A Vancouver Island University psychology student is probing the science behind human responses to music.
Mikaila Tombe, who is also a Nanaimo musician, has begun a pilot study to collect data on human responses to diverse styles of music. The project, which started last month with a call for study subjects, is the first phase of a series of studies, which Tombe hopes could one day lead to therapeutic and learning applications.
“I’m really interested in how different music can impact things like our mood and energy and the possibility of how it can affect other cognitive processes as well, like cognitive attention, spatial ability and whatnot … So, right now, I’m doing a pilot study because I have to figure out what music clips I’m going to use for the main study.”
Tombe’s Arousal and Valence Through Musical Stimulation pilot study will collect data about study subjects’ mood and arousal responses to a series of sample music selections.
“You can think of it as an energy arousal,” she said. “If you’re listening to music that’s really upbeat, some people would feel really energized from that, and if you’re listening to music that’s very calm or very slow, like spa music, then that, for some people, might elicit a very calming energy.”
Tombe said her lifelong experience with music sparked her interest in looking at what implications music might have in education and psychology.
“When I came here and started my studies … I got into this area of music cognition research [and] it was kind of this lightbulb moment that was, oh, wow, you can research this kind of stuff.”
Tombe said people are realizing there are cognitive benefits to learning about and playing music and how it can interconnect with various ways of learning – learning about themselves and learning how to communicate and work with others.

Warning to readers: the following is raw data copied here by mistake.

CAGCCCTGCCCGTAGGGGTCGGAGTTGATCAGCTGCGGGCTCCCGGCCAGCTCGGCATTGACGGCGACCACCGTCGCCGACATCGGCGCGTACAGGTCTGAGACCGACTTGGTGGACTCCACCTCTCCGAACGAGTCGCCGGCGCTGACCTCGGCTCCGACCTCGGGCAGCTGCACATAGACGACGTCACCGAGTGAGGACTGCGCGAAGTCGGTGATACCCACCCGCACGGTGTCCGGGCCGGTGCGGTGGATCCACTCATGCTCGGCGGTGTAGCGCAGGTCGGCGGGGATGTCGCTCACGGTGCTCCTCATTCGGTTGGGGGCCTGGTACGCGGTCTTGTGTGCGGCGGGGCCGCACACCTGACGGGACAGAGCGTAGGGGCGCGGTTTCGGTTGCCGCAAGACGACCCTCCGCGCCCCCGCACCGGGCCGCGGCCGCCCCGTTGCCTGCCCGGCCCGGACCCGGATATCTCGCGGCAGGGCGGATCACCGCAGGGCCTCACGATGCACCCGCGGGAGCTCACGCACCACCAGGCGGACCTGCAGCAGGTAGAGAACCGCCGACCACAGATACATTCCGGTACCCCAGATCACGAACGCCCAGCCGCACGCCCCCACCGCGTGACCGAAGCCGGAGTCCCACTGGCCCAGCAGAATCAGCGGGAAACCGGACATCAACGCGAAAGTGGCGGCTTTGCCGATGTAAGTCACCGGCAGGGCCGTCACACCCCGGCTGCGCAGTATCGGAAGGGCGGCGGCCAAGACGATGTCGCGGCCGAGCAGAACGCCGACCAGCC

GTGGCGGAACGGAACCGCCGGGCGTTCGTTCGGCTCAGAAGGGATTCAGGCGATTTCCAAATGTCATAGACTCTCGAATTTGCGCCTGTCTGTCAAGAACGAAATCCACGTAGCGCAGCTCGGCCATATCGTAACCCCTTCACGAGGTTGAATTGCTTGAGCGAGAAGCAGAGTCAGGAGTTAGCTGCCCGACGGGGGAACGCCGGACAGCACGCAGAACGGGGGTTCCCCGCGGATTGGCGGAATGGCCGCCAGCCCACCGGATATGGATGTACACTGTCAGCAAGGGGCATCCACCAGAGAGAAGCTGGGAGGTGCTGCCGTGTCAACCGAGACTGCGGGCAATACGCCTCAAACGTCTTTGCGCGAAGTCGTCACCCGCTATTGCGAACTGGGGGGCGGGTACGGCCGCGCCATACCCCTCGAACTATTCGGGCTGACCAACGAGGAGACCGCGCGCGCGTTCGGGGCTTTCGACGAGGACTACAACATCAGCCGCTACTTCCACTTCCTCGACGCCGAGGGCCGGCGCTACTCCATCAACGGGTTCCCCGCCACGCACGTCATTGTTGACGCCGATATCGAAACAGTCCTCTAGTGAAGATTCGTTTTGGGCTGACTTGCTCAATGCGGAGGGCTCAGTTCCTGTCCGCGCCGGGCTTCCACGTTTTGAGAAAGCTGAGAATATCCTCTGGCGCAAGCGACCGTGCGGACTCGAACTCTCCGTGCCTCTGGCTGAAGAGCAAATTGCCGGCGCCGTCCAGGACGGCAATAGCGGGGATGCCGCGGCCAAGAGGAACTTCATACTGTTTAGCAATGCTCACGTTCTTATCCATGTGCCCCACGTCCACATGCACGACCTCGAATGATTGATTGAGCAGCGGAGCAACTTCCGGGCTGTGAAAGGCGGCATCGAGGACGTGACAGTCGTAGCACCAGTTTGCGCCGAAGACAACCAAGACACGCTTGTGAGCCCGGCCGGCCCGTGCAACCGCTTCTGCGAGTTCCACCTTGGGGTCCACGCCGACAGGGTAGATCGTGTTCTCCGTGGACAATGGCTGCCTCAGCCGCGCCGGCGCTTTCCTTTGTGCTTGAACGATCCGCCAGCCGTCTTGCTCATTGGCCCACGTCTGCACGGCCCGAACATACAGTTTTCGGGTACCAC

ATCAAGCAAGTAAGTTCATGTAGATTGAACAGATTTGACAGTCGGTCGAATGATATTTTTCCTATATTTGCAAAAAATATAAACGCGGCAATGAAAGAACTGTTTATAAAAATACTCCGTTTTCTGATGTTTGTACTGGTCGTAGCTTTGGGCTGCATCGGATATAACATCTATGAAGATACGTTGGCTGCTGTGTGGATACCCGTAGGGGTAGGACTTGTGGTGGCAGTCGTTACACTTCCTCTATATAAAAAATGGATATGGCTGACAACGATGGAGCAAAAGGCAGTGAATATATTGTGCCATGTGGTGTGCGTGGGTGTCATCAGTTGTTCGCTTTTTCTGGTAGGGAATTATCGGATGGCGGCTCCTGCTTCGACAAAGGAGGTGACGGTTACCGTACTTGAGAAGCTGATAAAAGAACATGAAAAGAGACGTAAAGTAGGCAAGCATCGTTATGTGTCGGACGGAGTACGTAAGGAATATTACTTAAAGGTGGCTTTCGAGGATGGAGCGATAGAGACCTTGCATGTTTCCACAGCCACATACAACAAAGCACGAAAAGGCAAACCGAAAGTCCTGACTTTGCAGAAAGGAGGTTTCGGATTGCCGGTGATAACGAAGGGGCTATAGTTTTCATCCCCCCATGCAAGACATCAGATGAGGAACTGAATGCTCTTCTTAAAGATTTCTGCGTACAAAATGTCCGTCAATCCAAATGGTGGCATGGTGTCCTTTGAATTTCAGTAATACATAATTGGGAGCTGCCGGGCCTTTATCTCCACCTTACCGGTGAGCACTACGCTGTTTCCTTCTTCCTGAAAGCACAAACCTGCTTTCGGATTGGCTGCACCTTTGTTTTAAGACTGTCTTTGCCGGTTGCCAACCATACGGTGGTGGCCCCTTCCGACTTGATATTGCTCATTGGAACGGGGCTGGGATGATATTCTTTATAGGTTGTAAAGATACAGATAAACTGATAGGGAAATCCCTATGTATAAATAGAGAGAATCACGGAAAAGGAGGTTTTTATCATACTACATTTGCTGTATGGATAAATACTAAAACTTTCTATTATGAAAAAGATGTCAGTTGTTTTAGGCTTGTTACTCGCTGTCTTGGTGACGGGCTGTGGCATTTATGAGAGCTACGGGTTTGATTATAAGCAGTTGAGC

“In my readings, I found that there seems to be a benefit to people who not only play music in general, but if you’re playing music throughout your lifespan, especially at younger ages, it seems to hold some type of benefit later on in life, especially in those STEM areas … It just applies to everything in some type of way,” she said. “Down the road I’d love to do some longitudinal studies looking at the relationship between those people who have played music their entire lives and looking at different processes that are related to cognition and attention.”
She is already considering ways, depending on her research results, that music might aid learning and if it has potential mental and emotional therapeutic applications. She’s interested in possible benefits of intertwining music-based educational curriculums with non-music curriculums.
“Music cognition research, it’s a growing field, but are there ways that we can add to that body of literature?…” she asked. “Can those benefits be spread to other types of learning?”
Tombe was a working musician until the COVID-19 pandemic impacted live performances, but it also gave her the opportunity to pursue a degree in psychology. The research she’s currently undertaking is for her undergraduate thesis.
“Right now the music side of my life is more writing and working in other people’s recording sessions and whatnot, which is great because I still love doing that,” she said.
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